Alberta Fights to Create Jobs as Election Looms

Job creation in Alberta becomes an election campaign centrepiece as Calgary’s unemployment rate is now the highest among Canadian cities.

Calgary now has the highest unemployment rate in Canada, and with an election looming, the pressure is on for the government and Opposition to show how they can kill the trend.

The latest jobs numbers from Statistics Canada remain stagnant in Alberta. Although the province has 3,800 more jobs than it did last month, the trend factors in the creation of 11,500 public-sector jobs and the loss of 7,000 private-sector positions.

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Alberta’s province-wide unemployment rate has now reached 7.3 percent, while unemployment in Calgary is now the highest among Canadian cities at 7.6 percent. Edmonton’s is slightly lower at seven percent.

Premier Rachel Notley was discouraged to hear the latest job numbers. She was in Calgary last week to announce a $600-million private investment from Inter Pipeline Ltd. to build a petrochemical upgrading facility. She said her government plans to continue to attract investments in the province through its Made in Alberta incentive program.

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“We’re going to continue to do stuff like this,” Notley said. “To generate more employment, to invest in infrastructure and to continue to fight to get the pipeline to tidewater.”

Meanwhile, the opposition United Conservative Party is aiming to make job creation its main election platform piece.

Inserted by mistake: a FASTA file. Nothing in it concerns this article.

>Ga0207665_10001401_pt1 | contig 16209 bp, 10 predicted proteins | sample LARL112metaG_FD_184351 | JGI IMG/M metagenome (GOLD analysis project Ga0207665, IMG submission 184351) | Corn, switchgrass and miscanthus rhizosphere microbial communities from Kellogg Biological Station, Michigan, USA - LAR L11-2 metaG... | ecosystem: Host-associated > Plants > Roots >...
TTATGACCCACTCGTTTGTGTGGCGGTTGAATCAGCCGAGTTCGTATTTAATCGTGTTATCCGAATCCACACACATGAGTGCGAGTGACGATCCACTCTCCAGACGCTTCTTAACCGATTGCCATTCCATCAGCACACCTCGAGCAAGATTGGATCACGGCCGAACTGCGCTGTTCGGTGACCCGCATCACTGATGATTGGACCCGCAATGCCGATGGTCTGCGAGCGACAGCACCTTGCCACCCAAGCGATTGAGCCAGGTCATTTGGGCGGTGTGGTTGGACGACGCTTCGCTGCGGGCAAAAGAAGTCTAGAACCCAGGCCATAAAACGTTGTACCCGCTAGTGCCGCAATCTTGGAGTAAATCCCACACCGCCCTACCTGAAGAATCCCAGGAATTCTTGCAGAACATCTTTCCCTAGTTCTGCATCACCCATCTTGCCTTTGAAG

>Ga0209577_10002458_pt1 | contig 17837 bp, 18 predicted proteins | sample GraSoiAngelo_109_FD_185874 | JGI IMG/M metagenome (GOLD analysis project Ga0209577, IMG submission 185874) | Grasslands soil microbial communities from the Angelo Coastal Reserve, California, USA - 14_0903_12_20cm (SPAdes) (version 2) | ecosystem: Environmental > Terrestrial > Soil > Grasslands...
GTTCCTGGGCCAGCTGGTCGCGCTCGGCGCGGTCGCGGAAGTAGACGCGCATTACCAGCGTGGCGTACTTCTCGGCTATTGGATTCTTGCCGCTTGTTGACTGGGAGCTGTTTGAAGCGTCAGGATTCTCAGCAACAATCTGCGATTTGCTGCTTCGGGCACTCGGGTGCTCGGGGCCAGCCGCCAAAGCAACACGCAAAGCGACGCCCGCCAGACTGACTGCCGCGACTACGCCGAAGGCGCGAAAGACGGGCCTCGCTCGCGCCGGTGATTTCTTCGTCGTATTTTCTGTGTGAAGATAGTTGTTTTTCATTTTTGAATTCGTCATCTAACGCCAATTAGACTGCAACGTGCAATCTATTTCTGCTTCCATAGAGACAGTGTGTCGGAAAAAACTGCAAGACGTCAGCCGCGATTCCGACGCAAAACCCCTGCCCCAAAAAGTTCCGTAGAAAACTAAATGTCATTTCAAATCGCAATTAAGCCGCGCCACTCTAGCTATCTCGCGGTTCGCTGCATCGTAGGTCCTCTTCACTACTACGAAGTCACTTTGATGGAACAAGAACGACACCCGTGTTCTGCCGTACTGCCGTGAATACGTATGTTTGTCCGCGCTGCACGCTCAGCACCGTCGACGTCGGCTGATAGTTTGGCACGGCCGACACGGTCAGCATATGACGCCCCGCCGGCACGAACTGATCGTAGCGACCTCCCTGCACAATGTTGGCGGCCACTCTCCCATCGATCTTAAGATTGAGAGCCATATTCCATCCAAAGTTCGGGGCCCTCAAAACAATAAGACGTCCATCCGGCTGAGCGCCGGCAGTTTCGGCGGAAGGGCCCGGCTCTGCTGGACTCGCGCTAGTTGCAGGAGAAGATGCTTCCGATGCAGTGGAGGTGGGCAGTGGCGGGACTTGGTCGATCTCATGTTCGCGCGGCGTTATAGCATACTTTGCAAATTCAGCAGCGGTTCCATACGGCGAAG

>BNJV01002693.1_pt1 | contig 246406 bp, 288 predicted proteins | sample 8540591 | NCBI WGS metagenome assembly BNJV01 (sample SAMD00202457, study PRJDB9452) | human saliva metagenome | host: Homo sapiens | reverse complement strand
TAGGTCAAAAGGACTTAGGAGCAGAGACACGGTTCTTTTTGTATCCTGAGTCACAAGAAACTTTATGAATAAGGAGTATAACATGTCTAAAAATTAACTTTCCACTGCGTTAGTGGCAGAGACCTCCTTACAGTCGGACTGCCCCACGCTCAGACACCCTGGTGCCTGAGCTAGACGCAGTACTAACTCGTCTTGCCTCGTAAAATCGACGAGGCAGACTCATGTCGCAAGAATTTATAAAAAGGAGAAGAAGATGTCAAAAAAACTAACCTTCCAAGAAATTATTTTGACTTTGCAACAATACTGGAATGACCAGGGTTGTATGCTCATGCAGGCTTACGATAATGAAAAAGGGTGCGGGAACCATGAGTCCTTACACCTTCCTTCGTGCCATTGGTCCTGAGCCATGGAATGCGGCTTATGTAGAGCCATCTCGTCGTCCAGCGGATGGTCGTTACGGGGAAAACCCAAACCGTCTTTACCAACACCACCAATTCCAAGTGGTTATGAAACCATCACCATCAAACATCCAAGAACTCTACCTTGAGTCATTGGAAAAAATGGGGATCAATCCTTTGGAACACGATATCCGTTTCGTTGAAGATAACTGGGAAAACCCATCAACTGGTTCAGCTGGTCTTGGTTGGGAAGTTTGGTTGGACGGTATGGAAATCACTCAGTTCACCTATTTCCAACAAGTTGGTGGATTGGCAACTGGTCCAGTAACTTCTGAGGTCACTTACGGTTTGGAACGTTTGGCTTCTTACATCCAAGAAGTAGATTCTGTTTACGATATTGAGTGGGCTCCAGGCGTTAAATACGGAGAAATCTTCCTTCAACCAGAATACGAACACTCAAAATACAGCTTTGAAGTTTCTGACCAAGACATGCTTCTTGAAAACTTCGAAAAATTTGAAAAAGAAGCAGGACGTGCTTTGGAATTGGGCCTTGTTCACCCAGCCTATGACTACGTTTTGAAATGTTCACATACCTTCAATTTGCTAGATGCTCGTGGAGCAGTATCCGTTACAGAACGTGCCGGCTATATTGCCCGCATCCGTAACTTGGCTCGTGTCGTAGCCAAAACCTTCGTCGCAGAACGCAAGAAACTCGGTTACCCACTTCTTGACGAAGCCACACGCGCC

In the last two weeks, the UCP has announced a job creation tax cut for employers to incentivize hiring as well as a promise to cut the corporate tax rate from 12 percent to eight percent.

But the StatCan figures don’t reflect the large number of unemployed Albertans who have exhausted their employment insurance.

Some estimate the number of unemployed engineers alone in the province is in the thousands.

“For some families, that might be the only paycheque — or the last paycheque — and for others, it’s cutting their family revenue in half. So in all cases, it makes it hard for survival for Albertans, and it’s a sign Alberta is on the wrong track,” McIver told Global News.

The government returns to the legislature on March 18 for a speech from the throne. By law, the next provincial election must take place before May 31.

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